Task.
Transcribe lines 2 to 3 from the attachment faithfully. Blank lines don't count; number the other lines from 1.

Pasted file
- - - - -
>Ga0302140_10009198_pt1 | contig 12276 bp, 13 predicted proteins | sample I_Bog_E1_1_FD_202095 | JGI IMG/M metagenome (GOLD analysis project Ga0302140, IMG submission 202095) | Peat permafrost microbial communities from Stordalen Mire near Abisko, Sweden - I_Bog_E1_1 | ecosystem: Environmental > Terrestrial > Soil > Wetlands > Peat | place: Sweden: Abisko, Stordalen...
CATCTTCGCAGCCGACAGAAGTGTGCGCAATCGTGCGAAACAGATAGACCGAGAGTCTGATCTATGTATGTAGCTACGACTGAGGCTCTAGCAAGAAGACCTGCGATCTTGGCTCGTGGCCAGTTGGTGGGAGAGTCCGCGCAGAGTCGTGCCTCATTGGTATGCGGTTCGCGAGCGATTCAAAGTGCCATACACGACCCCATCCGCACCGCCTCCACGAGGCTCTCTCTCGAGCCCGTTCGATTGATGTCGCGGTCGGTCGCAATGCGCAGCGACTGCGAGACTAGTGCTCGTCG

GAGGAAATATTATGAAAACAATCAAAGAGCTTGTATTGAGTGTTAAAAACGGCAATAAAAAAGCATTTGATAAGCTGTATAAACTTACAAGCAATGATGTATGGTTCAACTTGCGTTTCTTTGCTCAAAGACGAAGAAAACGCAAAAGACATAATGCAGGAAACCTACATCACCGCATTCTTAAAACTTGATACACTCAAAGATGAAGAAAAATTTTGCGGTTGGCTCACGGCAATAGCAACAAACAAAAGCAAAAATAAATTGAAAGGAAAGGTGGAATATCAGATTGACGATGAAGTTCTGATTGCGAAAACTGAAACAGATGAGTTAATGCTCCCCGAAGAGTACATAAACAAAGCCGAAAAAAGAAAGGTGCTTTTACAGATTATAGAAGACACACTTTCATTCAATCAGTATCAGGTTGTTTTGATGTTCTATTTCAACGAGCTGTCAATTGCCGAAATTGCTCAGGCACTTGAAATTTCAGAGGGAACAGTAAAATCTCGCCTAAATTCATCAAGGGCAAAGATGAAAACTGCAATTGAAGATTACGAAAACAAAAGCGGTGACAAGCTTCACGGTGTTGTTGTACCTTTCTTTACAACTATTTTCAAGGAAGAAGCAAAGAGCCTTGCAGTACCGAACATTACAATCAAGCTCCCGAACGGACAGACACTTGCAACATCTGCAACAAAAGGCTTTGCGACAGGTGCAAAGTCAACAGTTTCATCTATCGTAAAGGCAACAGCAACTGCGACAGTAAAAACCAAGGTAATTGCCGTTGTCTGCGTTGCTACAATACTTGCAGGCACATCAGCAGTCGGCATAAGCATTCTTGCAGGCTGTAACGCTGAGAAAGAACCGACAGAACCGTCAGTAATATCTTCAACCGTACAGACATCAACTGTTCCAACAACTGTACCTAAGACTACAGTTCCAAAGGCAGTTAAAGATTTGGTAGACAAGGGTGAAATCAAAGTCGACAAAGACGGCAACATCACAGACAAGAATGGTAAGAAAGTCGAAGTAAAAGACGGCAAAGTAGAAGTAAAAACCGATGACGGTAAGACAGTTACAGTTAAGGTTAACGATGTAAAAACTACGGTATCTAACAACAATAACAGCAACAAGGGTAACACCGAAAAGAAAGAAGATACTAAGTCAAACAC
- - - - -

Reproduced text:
CATCTTCGCAGCCGACAGAAGTGTGCGCAATCGTGCGAAACAGATAGACCGAGAGTCTGATCTATGTATGTAGCTACGACTGAGGCTCTAGCAAGAAGACCTGCGATCTTGGCTCGTGGCCAGTTGGTGGGAGAGTCCGCGCAGAGTCGTGCCTCATTGGTATGCGGTTCGCGAGCGATTCAAAGTGCCATACACGACCCCATCCGCACCGCCTCCACGAGGCTCTCTCTCGAGCCCGTTCGATTGATGTCGCGGTCGGTCGCAATGCGCAGCGACTGCGAGACTAGTGCTCGTCG

GAGGAAATATTATGAAAACAATCAAAGAGCTTGTATTGAGTGTTAAAAACGGCAATAAAAAAGCATTTGATAAGCTGTATAAACTTACAAGCAATGATGTATGGTTCAACTTGCGTTTCTTTGCTCAAAGACGAAGAAAACGCAAAAGACATAATGCAGGAAACCTACATCACCGCATTCTTAAAACTTGATACACTCAAAGATGAAGAAAAATTTTGCGGTTGGCTCACGGCAATAGCAACAAACAAAAGCAAAAATAAATTGAAAGGAAAGGTGGAATATCAGATTGACGATGAAGTTCTGATTGCGAAAACTGAAACAGATGAGTTAATGCTCCCCGAAGAGTACATAAACAAAGCCGAAAAAAGAAAGGTGCTTTTACAGATTATAGAAGACACACTTTCATTCAATCAGTATCAGGTTGTTTTGATGTTCTATTTCAACGAGCTGTCAATTGCCGAAATTGCTCAGGCACTTGAAATTTCAGAGGGAACAGTAAAATCTCGCCTAAATTCATCAAGGGCAAAGATGAAAACTGCAATTGAAGATTACGAAAACAAAAGCGGTGACAAGCTTCACGGTGTTGTTGTACCTTTCTTTACAACTATTTTCAAGGAAGAAGCAAAGAGCCTTGCAGTACCGAACATTACAATCAAGCTCCCGAACGGACAGACACTTGCAACATCTGCAACAAAAGGCTTTGCGACAGGTGCAAAGTCAACAGTTTCATCTATCGTAAAGGCAACAGCAACTGCGACAGTAAAAACCAAGGTAATTGCCGTTGTCTGCGTTGCTACAATACTTGCAGGCACATCAGCAGTCGGCATAAGCATTCTTGCAGGCTGTAACGCTGAGAAAGAACCGACAGAACCGTCAGTAATATCTTCAACCGTACAGACATCAACTGTTCCAACAACTGTACCTAAGACTACAGTTCCAAAGGCAGTTAAAGATTTGGTAGACAAGGGTGAAATCAAAGTCGACAAAGACGGCAACATCACAGACAAGAATGGTAAGAAAGTCGAAGTAAAAGACGGCAAAGTAGAAGTAAAAACCGATGACGGTAAGACAGTTACAGTTAAGGTTAACGATGTAAAAACTACGGTATCTAACAACAATAACAGCAACAAGGGTAACACCGAAAAGAAAGAAGATACTAAGTCAAACAC